Philadelphia Eagles defensive end Chris Long (56) stands with strong safety Malcolm Jenkins

(Tommy Gilligan-USA TODAY Sports)

Chris Long, NFL Players On New Anthem Rule: 'This Is Not Patriotism'

Chris Long's response mentioned President Donald Trump and says the "owners don't love America more than the players." 

May 24, 2018 - 9:28 am
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ATLANTA (AP) —After a tumultuous season, NFL owners wrapped up their spring meeting in Atlanta by announcing Wednesday that players would be required to stand for the national anthem if they're on the field before a game, but gave them the option of staying in the locker room if they wanted to carry on the Colin Kaepernick-inspired campaign against police brutality and social injustice.

Commissioner Roger Goodell called it a compromise that respected the wishes of everyone, from those who consider "The Star-Spangled Banner" a sacred part of the American experience to those who believe the right to protest during the anthem is also in the best tradition of a free but imperfect society.

Related story: Stand or Stay Out Of Sight: NFL Takes on Anthem Protesters

The response by Chris Long, a former St. Louis Rams defensive lineman, was one of the most shared Tweets regarding the new rule. His message mentions President Donald Trump and says the "owners don't love America more than the players."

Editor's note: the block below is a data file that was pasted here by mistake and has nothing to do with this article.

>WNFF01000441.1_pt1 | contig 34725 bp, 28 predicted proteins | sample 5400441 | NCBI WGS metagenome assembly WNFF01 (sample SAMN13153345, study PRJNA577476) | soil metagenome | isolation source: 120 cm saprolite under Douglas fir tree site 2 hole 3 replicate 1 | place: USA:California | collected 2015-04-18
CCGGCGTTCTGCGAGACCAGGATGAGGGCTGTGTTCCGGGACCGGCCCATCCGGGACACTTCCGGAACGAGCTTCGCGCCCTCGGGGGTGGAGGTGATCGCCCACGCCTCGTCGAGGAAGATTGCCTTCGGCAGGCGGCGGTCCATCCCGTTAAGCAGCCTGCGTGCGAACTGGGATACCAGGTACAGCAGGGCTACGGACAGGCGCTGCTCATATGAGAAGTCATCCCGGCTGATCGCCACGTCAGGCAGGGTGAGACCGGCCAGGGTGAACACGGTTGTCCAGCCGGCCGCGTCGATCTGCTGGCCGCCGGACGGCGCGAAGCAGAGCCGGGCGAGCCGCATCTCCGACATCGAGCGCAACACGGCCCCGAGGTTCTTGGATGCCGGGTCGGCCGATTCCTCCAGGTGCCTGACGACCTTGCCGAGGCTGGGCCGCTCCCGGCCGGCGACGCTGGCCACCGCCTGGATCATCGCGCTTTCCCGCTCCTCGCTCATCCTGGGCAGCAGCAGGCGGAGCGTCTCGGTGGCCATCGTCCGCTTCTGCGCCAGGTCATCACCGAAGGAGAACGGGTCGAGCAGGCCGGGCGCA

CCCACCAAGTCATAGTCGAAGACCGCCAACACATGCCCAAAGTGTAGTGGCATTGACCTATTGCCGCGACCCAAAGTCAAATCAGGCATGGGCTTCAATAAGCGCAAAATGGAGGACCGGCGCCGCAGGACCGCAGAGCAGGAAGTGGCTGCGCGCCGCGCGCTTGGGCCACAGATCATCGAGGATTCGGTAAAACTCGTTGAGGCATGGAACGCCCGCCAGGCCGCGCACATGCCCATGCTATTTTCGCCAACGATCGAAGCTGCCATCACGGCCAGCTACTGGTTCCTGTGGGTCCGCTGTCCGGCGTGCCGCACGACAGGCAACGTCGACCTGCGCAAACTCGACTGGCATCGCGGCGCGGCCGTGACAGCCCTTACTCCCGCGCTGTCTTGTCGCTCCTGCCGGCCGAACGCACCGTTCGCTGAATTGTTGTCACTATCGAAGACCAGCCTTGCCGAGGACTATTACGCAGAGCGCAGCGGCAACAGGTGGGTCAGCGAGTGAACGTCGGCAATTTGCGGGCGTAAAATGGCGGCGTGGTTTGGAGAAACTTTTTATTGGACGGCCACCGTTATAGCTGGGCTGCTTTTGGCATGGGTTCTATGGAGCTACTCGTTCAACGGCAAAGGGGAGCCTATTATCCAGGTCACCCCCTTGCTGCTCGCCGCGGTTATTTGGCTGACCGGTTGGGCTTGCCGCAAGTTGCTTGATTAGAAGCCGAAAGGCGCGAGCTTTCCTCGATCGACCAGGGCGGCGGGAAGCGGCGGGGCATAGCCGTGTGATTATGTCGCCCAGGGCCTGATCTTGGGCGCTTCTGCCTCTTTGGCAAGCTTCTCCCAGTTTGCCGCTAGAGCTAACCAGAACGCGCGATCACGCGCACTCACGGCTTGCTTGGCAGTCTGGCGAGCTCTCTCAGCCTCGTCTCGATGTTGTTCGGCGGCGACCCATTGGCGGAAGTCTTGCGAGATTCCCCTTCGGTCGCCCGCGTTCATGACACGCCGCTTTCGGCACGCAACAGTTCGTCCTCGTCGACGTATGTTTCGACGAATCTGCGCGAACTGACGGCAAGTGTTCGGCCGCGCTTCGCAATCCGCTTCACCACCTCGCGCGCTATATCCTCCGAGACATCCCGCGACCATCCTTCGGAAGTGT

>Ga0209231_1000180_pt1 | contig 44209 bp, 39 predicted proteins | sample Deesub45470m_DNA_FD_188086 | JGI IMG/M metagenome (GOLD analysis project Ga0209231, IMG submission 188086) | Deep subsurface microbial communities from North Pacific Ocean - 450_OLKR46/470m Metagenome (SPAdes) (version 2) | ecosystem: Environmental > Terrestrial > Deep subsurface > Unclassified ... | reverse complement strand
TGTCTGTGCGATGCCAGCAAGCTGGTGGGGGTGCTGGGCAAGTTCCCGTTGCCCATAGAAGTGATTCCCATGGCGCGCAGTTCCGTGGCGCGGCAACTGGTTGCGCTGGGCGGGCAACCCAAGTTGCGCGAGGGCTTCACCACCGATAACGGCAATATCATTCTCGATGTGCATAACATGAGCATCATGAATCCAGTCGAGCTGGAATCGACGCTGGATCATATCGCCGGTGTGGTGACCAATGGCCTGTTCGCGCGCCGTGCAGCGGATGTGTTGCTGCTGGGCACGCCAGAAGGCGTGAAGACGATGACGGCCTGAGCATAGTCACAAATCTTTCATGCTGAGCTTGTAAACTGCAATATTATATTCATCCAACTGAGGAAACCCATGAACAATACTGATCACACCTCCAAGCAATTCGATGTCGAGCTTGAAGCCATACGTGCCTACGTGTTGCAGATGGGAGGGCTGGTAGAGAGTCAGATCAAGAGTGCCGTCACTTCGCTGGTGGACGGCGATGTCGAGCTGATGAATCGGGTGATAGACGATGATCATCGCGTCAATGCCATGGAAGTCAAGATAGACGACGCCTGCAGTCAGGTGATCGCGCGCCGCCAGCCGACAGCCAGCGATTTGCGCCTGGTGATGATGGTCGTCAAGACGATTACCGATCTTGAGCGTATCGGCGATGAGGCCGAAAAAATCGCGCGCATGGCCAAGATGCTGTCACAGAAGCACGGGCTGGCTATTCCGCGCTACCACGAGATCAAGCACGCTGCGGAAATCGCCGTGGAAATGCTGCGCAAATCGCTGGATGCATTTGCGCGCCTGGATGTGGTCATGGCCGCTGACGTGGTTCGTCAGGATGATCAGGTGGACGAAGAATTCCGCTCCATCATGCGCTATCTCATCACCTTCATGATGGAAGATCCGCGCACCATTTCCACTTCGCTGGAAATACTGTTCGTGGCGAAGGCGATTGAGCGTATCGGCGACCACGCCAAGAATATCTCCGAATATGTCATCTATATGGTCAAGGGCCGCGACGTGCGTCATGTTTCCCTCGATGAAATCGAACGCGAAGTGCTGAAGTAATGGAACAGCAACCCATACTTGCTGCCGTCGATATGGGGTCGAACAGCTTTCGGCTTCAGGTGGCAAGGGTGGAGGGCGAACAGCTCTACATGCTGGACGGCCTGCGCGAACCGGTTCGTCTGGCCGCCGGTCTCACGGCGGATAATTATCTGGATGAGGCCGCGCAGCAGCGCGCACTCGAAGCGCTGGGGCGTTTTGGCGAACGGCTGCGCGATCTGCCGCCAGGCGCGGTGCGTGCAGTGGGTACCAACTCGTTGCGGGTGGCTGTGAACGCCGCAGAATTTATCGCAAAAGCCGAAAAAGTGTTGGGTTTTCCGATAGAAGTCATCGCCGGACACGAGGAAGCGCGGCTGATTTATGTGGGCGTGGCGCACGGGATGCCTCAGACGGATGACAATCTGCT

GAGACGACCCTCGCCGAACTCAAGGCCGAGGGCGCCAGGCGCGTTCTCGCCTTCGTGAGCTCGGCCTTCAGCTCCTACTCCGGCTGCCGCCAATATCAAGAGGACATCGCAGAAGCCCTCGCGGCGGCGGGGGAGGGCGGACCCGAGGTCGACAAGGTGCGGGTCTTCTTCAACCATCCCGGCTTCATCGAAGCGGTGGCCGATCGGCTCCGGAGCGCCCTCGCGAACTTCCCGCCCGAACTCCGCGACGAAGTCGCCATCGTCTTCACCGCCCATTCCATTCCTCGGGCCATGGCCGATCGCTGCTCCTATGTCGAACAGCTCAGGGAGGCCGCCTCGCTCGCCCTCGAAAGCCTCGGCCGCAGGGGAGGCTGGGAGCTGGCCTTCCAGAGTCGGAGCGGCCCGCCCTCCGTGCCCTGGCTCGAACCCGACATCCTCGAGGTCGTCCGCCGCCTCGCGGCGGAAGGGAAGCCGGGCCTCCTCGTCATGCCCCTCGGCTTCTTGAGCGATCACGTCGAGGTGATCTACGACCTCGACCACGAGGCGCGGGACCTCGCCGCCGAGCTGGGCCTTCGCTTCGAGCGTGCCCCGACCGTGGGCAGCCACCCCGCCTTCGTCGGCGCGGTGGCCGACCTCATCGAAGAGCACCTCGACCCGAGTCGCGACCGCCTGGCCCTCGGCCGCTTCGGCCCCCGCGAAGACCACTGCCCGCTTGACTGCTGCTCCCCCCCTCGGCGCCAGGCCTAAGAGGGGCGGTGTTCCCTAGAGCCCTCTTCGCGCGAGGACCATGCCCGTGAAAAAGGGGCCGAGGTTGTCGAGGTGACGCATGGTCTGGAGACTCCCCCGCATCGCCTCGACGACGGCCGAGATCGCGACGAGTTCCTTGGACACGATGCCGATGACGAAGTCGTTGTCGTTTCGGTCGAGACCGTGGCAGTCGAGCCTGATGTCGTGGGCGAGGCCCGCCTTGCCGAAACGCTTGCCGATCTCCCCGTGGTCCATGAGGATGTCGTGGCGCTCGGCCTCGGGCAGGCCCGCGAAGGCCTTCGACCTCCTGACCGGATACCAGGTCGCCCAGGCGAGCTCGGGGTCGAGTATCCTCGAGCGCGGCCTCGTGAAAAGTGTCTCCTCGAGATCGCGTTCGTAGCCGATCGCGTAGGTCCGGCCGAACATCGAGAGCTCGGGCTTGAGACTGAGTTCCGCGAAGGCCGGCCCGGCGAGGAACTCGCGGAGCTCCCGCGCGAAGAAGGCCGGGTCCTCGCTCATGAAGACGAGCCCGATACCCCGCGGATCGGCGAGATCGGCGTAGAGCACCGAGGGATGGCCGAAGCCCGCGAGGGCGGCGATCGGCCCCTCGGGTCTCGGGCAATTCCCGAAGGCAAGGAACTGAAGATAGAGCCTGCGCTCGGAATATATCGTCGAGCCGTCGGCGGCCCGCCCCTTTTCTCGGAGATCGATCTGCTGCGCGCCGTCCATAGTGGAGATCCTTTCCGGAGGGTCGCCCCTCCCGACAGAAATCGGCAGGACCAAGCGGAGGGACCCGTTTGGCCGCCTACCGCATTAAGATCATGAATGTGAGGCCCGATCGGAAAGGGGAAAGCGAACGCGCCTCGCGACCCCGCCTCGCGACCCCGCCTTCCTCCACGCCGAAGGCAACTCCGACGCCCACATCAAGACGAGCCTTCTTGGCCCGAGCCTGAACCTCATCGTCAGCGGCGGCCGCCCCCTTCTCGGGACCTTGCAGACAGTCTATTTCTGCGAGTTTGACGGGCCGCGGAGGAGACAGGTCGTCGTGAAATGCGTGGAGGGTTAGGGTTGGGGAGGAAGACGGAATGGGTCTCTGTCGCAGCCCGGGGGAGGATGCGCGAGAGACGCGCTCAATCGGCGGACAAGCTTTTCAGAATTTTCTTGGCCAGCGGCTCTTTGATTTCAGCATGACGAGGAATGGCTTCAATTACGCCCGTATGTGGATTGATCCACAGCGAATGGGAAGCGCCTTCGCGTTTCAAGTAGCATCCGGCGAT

Trump praised the NFL's new policy, saying "maybe you shouldn't be in the country" if you don't stand for the anthem. 

"I think that's good," Trump said in a taped interview on "Fox & Friends" Wednesday. "I don't think people should be staying in the locker rooms, but still I think it's good. You have to stand proudly for the national anthem. Or you shouldn't be playing, you shouldn't be there. 

Malcolm Jenkins, a teammate of Long and fellow Philadelphia Eagles Super Bowl champion, says this rule will not "thwart the players' constitutional rights." 

Other players shared GIF's to describe their reaction and some believe the rule change won't help the NFL's ratings or revenue. 

One owner that seems to be on the side of the players is New York Jets chairman Christopher Johnson. He has promised to pay the fine to the league if any of his players decided to still kneel during the playing of "The Star-Spangled Banner."

AP Sports Writer PAUL NEWBERRY contributed to this report